A Community Thread: Dorothy West

A Community Thread: What matters to you? Dorothy West: The highest possible frequency that we can move through day to day—that’s what matters to me. I think people are our big, untapped resource. I think that relationships provide our evolution. And when we walk by each other without recognizing that, it’s a big waste. That when two or more of us talk about something other than appearances, we start to tap into the potential of raising the frequency and living as all that we are, as opposed to this teeny, tiny percentage of that. So, people matter most to me. I think when we explore the value in our relationships and in our potential, everything else gets handled. When we’re looking at each other as valuable and all the potential of contribution, stuff like our relationship with the planet, our relationship with the future—all that gets handled. Once I know you, I don’t want to hurt you. Once I know who you are and what your gifts are, I just want to support you.  ACT: What concerns you? DW: I don’t focus a lot of my attention on what I don’t like, so I can answer the question by looking at where I think I could have impact. Big impact, for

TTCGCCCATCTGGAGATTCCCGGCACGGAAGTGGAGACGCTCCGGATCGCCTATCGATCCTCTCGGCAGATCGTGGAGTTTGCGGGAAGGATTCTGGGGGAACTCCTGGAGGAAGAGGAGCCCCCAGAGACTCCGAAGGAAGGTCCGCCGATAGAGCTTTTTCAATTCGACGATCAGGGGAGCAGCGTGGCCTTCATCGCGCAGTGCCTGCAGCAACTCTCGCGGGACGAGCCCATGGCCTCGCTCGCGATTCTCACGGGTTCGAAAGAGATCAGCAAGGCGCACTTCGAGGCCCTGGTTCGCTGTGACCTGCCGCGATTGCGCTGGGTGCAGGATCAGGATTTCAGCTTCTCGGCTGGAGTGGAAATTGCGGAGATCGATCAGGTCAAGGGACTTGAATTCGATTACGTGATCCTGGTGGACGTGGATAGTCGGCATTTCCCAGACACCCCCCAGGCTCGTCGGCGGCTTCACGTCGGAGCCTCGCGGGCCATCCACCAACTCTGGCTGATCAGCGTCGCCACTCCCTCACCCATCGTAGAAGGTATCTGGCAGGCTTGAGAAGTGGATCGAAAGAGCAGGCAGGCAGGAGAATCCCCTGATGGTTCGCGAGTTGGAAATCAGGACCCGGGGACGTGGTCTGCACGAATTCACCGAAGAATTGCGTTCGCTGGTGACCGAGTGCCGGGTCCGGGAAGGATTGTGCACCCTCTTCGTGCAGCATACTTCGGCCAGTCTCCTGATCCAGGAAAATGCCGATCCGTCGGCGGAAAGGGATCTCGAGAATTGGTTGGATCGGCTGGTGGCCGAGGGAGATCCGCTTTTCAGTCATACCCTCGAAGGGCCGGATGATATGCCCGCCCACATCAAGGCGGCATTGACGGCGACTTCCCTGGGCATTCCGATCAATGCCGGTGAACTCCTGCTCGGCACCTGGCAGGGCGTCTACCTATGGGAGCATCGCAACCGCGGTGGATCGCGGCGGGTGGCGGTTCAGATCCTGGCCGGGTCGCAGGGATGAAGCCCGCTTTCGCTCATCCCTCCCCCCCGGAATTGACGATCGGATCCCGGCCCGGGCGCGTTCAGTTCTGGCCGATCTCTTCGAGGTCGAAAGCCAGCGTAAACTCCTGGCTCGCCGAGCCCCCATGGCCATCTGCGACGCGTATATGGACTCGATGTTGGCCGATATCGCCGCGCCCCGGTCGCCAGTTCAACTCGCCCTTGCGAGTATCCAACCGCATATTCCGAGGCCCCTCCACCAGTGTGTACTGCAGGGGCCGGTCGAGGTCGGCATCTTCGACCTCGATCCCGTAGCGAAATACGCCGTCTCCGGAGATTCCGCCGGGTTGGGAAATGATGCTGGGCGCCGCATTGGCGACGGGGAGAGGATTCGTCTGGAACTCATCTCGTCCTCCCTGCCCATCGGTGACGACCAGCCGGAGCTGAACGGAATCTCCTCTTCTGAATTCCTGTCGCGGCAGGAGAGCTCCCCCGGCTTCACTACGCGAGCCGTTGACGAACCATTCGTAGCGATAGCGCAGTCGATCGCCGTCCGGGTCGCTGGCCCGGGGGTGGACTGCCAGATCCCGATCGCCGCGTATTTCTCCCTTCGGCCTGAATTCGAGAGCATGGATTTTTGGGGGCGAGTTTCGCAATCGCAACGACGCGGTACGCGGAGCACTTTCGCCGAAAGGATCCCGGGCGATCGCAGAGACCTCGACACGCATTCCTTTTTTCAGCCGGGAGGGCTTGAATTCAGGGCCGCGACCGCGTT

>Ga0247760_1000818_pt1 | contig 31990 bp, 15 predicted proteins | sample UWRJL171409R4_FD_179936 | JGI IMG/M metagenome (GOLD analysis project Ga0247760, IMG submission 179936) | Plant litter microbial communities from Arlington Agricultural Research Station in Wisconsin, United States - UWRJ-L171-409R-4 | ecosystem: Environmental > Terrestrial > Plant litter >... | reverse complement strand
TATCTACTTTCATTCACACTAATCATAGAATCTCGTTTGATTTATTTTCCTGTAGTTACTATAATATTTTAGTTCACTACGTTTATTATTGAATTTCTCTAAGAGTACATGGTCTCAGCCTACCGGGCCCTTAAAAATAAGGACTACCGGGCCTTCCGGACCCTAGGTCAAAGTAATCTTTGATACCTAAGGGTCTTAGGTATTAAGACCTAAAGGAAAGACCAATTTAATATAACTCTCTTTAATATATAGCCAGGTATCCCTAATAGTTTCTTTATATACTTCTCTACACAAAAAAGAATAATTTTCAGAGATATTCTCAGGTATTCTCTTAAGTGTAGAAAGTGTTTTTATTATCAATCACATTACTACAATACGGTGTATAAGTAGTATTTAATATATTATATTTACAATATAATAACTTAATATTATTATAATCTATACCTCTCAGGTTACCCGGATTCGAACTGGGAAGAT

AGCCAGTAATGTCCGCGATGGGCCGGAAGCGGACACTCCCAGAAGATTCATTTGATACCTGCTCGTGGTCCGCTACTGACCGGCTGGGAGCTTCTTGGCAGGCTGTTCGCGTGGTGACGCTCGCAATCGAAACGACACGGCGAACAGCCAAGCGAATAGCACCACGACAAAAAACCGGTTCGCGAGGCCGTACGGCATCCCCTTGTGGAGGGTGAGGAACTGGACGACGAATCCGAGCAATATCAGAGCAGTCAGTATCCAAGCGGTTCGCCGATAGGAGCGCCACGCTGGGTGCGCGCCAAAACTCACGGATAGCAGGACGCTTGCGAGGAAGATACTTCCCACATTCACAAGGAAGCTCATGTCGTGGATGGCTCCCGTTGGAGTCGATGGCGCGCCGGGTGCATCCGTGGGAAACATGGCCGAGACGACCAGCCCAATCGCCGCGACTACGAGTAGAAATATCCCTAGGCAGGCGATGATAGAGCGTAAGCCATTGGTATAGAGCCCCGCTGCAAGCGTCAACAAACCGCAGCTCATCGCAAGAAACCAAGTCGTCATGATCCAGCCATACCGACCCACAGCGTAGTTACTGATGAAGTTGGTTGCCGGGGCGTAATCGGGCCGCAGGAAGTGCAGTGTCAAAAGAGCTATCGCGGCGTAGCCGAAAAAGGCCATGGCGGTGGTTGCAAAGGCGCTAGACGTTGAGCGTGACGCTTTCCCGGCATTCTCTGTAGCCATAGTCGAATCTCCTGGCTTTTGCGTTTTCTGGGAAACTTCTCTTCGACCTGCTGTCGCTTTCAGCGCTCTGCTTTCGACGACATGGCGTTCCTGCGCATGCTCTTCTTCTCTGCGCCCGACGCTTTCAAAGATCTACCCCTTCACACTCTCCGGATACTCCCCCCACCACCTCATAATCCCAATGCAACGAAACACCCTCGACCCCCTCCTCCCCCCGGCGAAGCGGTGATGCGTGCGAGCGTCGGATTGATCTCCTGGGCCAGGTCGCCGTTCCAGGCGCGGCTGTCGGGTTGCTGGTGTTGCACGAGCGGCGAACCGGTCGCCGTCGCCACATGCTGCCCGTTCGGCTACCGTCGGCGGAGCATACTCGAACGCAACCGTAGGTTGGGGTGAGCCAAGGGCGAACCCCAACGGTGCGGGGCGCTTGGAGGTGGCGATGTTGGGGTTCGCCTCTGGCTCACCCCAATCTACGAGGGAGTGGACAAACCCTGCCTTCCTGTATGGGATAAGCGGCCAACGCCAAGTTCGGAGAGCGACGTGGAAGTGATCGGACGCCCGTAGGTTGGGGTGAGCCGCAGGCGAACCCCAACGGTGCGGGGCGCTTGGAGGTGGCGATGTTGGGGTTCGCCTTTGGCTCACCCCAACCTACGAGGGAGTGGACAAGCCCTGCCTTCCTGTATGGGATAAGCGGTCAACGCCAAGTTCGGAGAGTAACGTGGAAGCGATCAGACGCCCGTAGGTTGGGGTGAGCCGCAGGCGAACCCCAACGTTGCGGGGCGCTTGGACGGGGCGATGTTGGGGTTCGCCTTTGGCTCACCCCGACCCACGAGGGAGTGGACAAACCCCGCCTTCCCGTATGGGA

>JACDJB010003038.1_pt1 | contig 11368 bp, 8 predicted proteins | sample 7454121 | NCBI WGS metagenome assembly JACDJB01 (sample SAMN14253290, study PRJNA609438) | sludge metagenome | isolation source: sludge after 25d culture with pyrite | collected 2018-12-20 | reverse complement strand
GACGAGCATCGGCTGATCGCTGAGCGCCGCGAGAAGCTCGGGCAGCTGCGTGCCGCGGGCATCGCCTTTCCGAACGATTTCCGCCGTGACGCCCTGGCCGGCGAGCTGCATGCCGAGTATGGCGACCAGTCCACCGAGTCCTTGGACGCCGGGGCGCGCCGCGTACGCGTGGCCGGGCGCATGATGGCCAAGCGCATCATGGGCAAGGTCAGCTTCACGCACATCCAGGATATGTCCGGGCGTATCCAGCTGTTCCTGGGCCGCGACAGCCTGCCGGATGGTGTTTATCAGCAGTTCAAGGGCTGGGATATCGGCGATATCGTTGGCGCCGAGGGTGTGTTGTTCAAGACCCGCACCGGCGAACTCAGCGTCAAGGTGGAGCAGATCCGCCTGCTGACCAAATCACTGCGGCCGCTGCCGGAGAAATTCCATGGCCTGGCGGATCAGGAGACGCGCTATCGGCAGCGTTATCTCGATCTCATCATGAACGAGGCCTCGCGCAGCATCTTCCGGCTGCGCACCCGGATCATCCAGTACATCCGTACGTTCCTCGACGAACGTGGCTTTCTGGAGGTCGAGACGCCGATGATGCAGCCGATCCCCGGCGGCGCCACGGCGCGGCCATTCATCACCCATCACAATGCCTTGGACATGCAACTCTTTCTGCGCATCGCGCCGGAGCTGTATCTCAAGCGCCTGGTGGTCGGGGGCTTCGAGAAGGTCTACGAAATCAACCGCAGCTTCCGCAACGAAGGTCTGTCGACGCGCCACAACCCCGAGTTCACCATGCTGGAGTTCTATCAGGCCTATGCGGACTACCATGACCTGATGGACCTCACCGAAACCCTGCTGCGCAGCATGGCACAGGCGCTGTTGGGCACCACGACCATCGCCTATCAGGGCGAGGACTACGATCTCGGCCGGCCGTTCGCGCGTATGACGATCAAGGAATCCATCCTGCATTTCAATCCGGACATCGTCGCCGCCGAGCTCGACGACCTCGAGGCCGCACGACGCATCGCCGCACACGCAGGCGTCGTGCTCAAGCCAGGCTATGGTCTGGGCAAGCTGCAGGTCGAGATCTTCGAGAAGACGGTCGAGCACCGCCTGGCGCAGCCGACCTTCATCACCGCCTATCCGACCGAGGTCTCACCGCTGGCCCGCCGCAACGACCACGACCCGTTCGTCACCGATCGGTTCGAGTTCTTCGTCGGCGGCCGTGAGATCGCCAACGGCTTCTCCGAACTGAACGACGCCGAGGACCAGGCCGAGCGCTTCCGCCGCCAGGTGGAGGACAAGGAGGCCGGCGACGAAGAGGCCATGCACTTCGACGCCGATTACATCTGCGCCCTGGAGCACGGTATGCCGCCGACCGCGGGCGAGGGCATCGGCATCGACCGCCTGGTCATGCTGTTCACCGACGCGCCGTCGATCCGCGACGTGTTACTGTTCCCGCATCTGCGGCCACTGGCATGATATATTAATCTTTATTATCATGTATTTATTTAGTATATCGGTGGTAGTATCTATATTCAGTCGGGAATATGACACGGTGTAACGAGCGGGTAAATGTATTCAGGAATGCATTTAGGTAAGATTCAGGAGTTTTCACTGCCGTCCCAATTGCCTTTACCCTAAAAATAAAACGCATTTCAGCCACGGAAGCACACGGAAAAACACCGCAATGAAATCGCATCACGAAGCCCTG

ACT: Social injustices have a central theme of inequality. What’s going to be the thing to bring people together to focus on the root of that problem instead of working on the many forms it takes? And what’s your role in that? DW: OK, my first answer is that if we talk more about what we want and less about what we don’t want, we find more commonality. It becomes more broad and, at the same time, more specific; it’s for everyone and


Students showcase work at COCC Annual student exhibition on display By Teafly Peterson


he annual Spring Student Art Exhibition at Central Oregon Community College is now on display at the COCC Barber Library Rotunda Gallery and in the Pence Pinckney Gallery. It’s a showcase that brims with life. The work spans across multiple mediums, and in itself is a fine showcase of the studio classes being offered at COCC. This year, the selection process of the students changed. Instead of being open to all student submissions, art faculty members had the opportunity to nominate up